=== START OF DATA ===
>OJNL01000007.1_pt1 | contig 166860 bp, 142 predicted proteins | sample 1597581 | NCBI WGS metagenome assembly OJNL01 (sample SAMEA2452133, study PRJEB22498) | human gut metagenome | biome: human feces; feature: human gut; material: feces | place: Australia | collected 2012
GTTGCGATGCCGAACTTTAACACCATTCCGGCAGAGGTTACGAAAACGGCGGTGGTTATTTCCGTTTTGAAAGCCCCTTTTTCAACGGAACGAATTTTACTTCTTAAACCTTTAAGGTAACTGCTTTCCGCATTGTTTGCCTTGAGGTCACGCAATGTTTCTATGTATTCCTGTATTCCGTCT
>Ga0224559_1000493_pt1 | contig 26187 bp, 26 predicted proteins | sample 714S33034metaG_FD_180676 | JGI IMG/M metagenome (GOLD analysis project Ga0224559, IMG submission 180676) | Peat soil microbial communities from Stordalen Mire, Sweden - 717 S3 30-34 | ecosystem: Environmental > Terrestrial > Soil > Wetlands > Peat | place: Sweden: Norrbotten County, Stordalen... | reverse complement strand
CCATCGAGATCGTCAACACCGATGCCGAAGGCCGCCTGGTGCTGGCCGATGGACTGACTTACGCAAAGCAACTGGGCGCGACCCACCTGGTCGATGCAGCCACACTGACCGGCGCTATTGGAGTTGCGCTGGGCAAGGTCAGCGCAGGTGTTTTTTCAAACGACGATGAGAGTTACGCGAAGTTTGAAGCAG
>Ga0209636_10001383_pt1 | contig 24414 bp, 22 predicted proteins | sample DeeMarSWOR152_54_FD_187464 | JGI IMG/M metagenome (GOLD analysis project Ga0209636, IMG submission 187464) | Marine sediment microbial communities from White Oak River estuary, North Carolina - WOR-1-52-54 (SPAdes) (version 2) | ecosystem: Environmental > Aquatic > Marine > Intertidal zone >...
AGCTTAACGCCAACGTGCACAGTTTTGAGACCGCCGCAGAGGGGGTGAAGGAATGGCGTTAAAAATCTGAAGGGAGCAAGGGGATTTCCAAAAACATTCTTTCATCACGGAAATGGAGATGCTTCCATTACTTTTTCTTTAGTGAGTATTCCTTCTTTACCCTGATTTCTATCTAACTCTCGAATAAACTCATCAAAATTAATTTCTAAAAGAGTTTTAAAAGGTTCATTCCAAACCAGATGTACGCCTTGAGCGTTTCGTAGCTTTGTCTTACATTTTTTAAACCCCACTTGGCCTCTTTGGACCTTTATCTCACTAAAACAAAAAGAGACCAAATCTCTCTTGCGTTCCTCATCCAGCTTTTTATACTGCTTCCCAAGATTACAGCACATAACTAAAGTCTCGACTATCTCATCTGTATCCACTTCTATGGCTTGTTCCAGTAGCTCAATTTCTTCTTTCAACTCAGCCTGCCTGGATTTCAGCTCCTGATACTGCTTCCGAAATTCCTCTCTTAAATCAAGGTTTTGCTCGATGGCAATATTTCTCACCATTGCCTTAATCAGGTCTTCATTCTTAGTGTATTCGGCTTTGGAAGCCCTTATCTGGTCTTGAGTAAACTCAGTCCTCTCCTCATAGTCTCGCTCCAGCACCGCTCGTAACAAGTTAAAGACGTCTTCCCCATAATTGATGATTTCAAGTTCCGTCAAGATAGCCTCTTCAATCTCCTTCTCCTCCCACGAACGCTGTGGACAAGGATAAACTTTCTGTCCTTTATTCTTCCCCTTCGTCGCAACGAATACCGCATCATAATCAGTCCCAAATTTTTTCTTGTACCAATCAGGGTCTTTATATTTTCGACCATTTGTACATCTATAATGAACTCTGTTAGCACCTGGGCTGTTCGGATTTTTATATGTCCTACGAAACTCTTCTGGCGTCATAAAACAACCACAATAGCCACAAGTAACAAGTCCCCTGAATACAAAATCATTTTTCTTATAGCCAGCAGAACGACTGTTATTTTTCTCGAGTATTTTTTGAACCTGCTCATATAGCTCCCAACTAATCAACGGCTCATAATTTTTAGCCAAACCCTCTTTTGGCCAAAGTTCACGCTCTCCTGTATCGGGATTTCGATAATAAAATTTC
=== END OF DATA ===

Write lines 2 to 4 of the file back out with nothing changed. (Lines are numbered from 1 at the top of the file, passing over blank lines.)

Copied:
GTTGCGATGCCGAACTTTAACACCATTCCGGCAGAGGTTACGAAAACGGCGGTGGTTATTTCCGTTTTGAAAGCCCCTTTTTCAACGGAACGAATTTTACTTCTTAAACCTTTAAGGTAACTGCTTTCCGCATTGTTTGCCTTGAGGTCACGCAATGTTTCTATGTATTCCTGTATTCCGTCT
>Ga0224559_1000493_pt1 | contig 26187 bp, 26 predicted proteins | sample 714S33034metaG_FD_180676 | JGI IMG/M metagenome (GOLD analysis project Ga0224559, IMG submission 180676) | Peat soil microbial communities from Stordalen Mire, Sweden - 717 S3 30-34 | ecosystem: Environmental > Terrestrial > Soil > Wetlands > Peat | place: Sweden: Norrbotten County, Stordalen... | reverse complement strand
CCATCGAGATCGTCAACACCGATGCCGAAGGCCGCCTGGTGCTGGCCGATGGACTGACTTACGCAAAGCAACTGGGCGCGACCCACCTGGTCGATGCAGCCACACTGACCGGCGCTATTGGAGTTGCGCTGGGCAAGGTCAGCGCAGGTGTTTTTTCAAACGACGATGAGAGTTACGCGAAGTTTGAAGCAG